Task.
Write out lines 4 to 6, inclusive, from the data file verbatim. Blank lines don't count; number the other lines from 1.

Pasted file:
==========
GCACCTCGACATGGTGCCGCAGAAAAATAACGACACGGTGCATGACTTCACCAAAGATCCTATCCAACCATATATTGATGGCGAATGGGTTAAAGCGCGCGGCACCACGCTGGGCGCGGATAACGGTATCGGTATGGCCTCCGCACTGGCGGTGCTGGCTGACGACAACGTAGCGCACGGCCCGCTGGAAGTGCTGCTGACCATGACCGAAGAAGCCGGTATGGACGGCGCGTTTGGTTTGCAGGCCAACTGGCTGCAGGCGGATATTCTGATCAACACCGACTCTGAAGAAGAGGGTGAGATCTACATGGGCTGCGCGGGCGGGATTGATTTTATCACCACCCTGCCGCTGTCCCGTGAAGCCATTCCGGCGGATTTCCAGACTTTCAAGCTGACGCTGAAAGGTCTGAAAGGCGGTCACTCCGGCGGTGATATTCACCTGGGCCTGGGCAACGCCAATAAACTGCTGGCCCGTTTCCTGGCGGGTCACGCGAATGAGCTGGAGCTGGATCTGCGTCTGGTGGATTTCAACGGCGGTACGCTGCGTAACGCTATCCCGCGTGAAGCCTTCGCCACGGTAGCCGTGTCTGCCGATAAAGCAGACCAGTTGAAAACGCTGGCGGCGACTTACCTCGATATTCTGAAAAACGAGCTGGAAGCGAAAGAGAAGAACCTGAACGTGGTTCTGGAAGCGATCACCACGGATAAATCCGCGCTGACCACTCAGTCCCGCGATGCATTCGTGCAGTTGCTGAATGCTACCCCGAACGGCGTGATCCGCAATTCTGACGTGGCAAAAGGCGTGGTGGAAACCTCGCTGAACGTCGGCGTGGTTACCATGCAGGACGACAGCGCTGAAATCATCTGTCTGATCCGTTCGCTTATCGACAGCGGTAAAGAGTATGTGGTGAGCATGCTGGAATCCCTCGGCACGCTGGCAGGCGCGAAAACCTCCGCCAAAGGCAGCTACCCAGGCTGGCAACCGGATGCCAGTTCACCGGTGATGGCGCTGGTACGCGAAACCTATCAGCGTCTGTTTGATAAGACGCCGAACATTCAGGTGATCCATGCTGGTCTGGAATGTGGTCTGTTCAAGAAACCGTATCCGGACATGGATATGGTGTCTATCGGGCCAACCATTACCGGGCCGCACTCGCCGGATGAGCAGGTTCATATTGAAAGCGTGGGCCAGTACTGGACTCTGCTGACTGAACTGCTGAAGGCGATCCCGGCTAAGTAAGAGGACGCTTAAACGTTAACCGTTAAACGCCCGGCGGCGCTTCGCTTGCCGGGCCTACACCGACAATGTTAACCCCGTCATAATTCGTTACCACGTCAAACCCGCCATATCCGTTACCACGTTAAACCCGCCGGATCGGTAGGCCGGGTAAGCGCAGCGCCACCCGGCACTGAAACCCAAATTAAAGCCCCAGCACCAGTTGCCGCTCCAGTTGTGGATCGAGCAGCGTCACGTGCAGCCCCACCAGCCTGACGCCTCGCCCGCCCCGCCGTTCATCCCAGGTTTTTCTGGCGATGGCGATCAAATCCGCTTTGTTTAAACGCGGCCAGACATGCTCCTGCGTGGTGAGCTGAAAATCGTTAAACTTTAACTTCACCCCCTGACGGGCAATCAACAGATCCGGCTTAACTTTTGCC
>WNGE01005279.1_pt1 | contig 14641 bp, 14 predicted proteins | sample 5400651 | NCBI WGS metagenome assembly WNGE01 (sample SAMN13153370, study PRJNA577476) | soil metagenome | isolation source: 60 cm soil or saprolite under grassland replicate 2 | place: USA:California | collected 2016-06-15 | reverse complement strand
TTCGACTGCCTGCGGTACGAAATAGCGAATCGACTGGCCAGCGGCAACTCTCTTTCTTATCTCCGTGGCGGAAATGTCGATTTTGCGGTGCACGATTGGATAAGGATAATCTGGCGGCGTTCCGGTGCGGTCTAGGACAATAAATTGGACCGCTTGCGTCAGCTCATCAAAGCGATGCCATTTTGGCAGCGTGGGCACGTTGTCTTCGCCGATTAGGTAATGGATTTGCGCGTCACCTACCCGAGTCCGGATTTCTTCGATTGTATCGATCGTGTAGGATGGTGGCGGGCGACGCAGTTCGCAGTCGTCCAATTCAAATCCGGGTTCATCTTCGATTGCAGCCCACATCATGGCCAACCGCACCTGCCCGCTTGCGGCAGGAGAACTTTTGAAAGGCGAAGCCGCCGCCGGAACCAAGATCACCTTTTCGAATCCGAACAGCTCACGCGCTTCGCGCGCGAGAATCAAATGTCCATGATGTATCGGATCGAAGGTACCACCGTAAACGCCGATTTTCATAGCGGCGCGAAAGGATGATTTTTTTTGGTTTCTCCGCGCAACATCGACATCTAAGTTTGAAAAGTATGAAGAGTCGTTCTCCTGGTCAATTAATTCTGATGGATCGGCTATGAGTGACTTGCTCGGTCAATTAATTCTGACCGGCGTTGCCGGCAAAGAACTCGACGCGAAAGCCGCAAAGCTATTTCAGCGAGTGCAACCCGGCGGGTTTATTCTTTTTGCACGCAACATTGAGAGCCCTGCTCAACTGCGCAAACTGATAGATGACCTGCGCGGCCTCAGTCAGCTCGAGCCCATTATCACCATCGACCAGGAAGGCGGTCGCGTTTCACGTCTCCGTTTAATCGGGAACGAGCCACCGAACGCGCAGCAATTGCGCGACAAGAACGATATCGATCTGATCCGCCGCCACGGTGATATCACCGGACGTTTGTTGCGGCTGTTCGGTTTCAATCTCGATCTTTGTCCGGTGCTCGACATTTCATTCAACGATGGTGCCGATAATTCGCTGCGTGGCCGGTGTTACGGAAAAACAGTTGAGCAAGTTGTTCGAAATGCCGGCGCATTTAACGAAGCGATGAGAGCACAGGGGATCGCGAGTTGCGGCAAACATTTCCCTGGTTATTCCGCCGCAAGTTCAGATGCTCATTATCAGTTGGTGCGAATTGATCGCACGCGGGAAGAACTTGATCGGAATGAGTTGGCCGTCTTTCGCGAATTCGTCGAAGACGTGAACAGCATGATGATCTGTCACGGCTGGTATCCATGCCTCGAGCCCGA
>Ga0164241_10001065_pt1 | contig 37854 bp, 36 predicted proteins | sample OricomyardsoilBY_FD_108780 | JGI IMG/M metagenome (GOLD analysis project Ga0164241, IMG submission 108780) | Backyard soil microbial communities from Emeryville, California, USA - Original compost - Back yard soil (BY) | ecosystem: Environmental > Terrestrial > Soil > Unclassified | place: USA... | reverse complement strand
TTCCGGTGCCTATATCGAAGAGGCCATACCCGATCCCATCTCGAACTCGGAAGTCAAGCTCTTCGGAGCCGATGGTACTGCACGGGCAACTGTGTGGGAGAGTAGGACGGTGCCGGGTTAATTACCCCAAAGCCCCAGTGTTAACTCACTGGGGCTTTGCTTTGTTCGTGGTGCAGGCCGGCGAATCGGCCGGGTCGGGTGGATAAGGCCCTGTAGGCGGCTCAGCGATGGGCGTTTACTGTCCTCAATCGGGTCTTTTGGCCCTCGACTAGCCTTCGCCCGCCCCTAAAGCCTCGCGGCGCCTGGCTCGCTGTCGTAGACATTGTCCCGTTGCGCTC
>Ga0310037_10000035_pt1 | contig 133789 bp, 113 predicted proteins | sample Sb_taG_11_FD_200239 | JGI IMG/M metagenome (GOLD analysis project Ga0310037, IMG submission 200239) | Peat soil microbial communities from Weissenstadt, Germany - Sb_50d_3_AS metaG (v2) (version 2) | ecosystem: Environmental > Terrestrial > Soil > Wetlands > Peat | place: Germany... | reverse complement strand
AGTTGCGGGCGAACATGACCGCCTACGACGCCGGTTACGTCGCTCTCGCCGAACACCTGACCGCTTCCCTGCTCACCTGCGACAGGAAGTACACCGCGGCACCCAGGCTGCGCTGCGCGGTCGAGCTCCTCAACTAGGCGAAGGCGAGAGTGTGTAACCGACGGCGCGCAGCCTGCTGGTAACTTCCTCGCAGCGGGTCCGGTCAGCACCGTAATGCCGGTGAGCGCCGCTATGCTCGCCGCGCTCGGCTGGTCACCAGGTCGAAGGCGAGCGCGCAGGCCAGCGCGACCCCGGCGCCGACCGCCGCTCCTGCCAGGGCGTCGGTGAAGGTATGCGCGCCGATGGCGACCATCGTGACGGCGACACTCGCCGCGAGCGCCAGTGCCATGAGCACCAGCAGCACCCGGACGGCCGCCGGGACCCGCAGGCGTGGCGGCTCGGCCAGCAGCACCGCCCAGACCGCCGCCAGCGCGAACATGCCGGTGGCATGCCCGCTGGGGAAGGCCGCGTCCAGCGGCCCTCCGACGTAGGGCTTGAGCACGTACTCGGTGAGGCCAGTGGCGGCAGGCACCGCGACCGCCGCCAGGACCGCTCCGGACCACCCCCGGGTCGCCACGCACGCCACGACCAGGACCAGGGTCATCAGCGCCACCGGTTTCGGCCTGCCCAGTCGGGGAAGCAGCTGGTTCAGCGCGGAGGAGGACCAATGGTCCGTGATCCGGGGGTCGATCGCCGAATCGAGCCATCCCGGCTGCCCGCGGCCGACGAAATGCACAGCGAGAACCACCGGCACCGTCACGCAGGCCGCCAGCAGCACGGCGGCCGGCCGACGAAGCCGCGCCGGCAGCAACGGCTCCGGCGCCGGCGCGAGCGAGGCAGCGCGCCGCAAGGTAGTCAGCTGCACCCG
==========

>Ga0164241_10001065_pt1 | contig 37854 bp, 36 predicted proteins | sample OricomyardsoilBY_FD_108780 | JGI IMG/M metagenome (GOLD analysis project Ga0164241, IMG submission 108780) | Backyard soil microbial communities from Emeryville, California, USA - Original compost - Back yard soil (BY) | ecosystem: Environmental > Terrestrial > Soil > Unclassified | place: USA... | reverse complement strand
TTCCGGTGCCTATATCGAAGAGGCCATACCCGATCCCATCTCGAACTCGGAAGTCAAGCTCTTCGGAGCCGATGGTACTGCACGGGCAACTGTGTGGGAGAGTAGGACGGTGCCGGGTTAATTACCCCAAAGCCCCAGTGTTAACTCACTGGGGCTTTGCTTTGTTCGTGGTGCAGGCCGGCGAATCGGCCGGGTCGGGTGGATAAGGCCCTGTAGGCGGCTCAGCGATGGGCGTTTACTGTCCTCAATCGGGTCTTTTGGCCCTCGACTAGCCTTCGCCCGCCCCTAAAGCCTCGCGGCGCCTGGCTCGCTGTCGTAGACATTGTCCCGTTGCGCTC
>Ga0310037_10000035_pt1 | contig 133789 bp, 113 predicted proteins | sample Sb_taG_11_FD_200239 | JGI IMG/M metagenome (GOLD analysis project Ga0310037, IMG submission 200239) | Peat soil microbial communities from Weissenstadt, Germany - Sb_50d_3_AS metaG (v2) (version 2) | ecosystem: Environmental > Terrestrial > Soil > Wetlands > Peat | place: Germany... | reverse complement strand